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Alison F. Chung



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Alison is a clinical neuropsychology student at the University of Victoria.

Her research interests include studying neurocognitive and psychosocial predictors of health in older adults living with cognitive decline, chronic conditions, and neurodegeneration. Clinically, she is interested in conducting cognitive and psycho-educational assessment in adults. 

Outside of academia, she is passionate about advocating for neurodiverse, disabled, and marginalized individuals. She is also an avid video game player and a tutor. 

New Publication

Check out my new publication!

Chung, A.F., Teasell, M.J, Pergher, V.I., Thornton, A.E., & Loken Thornton, W. (2023). Fear of COVID-19 is associated with trust, subjective numeracy, and differentially with loneliness in older versus younger adults. Frontiers in Psychology, 14.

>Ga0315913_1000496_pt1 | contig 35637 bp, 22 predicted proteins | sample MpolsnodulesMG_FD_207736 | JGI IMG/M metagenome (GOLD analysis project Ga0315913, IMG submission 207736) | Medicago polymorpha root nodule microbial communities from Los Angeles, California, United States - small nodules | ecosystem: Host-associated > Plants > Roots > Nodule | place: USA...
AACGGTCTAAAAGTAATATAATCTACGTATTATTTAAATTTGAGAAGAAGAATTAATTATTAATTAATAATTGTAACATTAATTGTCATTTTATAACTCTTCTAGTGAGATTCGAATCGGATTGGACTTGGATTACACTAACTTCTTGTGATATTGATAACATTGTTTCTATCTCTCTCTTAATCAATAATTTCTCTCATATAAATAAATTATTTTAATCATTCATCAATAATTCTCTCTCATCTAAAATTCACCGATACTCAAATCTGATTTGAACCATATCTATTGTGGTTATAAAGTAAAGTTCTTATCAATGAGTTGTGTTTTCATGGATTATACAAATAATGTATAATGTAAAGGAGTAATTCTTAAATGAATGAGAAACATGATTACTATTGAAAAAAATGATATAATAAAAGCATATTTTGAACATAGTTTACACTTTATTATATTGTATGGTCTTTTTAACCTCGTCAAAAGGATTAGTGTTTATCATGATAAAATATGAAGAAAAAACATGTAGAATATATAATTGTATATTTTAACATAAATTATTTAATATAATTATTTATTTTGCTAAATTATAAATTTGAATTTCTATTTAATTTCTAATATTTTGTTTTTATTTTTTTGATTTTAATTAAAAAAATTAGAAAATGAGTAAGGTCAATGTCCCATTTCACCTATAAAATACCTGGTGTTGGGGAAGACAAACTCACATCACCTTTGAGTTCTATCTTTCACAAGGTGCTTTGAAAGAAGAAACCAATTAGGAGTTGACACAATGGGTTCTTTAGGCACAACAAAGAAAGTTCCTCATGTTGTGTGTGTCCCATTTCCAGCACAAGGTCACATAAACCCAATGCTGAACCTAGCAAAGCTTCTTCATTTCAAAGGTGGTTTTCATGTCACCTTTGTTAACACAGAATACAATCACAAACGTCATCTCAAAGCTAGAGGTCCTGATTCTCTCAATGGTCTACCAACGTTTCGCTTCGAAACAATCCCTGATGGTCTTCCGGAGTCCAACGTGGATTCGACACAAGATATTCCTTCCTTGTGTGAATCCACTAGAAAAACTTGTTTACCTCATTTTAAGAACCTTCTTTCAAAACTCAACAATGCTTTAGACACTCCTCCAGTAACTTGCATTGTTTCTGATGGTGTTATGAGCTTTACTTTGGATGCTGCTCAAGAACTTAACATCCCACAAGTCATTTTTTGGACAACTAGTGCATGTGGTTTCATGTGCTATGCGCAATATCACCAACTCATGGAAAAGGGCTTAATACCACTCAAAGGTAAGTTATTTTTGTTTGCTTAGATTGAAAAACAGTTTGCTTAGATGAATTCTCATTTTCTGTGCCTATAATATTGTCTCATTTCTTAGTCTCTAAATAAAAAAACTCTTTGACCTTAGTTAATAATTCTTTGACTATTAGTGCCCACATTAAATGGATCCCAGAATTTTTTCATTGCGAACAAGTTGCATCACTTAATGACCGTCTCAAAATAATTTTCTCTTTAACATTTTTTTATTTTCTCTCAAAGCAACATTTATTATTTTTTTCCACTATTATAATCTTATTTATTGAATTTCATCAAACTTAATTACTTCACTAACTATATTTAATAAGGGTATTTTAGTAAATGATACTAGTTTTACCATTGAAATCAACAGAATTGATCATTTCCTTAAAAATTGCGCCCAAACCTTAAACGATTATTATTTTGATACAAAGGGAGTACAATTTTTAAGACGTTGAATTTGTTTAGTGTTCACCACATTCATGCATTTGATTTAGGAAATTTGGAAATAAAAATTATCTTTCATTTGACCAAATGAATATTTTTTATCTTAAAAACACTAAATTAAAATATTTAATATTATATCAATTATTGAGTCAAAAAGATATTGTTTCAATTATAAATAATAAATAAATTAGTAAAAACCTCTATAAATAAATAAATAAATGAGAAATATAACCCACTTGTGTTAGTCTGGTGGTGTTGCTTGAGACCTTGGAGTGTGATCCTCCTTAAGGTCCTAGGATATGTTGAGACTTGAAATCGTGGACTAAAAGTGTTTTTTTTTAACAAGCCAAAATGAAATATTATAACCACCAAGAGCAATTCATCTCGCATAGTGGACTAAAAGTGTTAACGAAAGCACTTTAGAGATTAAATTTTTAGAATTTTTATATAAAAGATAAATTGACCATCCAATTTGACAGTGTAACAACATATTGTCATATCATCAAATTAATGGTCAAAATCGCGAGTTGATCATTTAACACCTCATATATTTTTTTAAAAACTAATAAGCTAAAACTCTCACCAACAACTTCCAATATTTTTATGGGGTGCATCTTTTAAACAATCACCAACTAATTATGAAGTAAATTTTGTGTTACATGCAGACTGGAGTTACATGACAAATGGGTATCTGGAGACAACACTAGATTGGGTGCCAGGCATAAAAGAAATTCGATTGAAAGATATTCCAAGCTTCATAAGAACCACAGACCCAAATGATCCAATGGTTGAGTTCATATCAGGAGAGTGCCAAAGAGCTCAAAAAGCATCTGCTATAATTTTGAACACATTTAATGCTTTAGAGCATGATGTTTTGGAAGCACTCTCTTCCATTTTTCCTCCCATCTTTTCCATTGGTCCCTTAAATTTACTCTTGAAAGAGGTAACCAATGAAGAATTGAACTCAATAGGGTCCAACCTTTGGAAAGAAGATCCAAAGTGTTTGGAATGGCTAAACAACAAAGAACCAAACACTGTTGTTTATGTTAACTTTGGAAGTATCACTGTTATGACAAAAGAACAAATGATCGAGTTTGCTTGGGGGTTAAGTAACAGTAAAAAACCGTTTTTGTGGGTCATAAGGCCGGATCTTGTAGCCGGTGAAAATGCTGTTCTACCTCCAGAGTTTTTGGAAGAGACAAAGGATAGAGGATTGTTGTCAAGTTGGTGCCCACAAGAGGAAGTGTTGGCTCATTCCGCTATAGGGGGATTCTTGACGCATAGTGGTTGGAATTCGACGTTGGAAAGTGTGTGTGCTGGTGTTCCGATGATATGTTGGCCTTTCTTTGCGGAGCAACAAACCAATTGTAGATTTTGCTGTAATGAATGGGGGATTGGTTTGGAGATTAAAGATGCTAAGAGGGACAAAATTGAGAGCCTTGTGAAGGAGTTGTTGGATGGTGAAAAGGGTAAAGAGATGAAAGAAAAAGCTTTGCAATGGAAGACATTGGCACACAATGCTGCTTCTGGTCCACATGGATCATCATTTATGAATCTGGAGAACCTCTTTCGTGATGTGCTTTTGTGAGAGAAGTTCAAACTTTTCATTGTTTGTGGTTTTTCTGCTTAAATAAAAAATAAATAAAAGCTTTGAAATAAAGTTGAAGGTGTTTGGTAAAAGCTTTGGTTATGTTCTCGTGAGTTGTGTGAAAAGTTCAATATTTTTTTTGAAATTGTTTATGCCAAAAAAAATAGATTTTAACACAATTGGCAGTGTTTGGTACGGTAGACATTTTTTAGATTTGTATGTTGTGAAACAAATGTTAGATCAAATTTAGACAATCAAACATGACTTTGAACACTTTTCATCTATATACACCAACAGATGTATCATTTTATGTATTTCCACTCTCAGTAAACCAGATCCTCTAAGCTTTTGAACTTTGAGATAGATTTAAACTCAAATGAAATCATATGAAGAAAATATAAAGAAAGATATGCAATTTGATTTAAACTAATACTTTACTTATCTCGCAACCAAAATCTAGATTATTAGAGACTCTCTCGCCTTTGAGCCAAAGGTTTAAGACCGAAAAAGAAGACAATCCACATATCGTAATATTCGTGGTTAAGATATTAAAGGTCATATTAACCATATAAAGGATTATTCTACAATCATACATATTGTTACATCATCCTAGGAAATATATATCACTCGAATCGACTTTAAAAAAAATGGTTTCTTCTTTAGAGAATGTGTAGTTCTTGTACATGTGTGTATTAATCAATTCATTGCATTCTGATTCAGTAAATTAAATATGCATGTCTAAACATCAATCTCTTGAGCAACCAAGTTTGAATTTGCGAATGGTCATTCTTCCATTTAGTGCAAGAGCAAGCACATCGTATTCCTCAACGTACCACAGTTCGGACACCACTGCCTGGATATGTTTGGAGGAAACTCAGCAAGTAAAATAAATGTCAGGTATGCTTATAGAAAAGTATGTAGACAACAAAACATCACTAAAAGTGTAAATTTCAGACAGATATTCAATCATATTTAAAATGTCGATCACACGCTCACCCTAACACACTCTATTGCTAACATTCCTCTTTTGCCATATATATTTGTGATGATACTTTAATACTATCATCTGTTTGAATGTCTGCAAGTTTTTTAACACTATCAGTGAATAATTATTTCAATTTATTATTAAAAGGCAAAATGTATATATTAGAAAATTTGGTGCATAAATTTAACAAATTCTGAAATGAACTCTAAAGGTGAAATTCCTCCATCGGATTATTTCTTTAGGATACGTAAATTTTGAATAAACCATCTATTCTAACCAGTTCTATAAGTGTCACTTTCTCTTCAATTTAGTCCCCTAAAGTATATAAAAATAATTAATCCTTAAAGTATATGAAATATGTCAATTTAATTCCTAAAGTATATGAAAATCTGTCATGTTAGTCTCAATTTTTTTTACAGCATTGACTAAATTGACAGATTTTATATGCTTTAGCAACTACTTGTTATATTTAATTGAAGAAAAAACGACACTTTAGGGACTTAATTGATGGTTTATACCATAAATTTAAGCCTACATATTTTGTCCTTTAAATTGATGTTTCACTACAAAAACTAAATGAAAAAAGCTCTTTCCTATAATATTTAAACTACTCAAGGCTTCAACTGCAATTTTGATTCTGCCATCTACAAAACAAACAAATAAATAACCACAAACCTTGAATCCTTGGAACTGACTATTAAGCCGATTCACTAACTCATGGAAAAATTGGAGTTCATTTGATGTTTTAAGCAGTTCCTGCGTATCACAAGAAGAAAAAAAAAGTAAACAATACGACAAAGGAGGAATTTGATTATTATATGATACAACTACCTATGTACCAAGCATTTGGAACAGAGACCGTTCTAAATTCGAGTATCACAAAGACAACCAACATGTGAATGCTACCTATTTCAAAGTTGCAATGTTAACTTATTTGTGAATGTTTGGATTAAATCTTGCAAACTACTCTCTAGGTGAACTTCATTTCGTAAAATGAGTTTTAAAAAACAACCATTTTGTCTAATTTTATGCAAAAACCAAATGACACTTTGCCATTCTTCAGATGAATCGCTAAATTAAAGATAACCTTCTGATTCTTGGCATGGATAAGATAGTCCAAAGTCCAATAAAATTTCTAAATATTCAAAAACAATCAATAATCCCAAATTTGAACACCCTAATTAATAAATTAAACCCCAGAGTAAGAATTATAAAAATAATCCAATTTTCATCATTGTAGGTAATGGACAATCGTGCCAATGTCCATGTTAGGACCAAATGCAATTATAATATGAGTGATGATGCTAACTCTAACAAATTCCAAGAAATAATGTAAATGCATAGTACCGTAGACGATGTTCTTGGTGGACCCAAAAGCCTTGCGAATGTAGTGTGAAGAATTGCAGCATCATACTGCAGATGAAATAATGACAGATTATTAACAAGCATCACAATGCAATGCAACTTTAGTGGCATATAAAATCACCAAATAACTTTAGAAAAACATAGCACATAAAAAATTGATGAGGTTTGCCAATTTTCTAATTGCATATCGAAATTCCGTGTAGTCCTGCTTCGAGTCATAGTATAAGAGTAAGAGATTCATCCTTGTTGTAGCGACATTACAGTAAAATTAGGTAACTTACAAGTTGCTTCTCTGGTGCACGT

Undergraduate Honours Project

Thesis: Object Substitution Masking in Video Game Players

Abstract: Action video game players (AVGPs) demonstrate enhanced abilities in numerous cognitive domains such as visual spatial attention and speed of processing. These abilities may be trained through habitual gaming, as they regularly utilize those abilities in cognitively demanding ways. While this enhancement has been shown in previous research, one relevant, but as yet unstudied task is the object substitution masking (OSM) task. The OSM employs an array of potential targets, one of which is singled out by being within a four-dot square. When the whole display terminates at once, target identification accuracy is near perfect, but if the dots remain on display for a period of time after target termination, then target identification accuracy decreases. One account of OSM is that it is due to the relatively late arrival of the re-entrant perceptual hypotheses in primary visual cortex. Based on this account, if AVGPs can allocate attention and process stimuli faster, then the perceptual hypotheses should be generated sooner, and they should show reduced OSM relative to non-action video game players (NAVGPs). This is precisely what was found. Therefore, these results provide additional evidence to support the notion that playing action video games can enhance one’s visual spatial attention and speed of processing.

Honours Project
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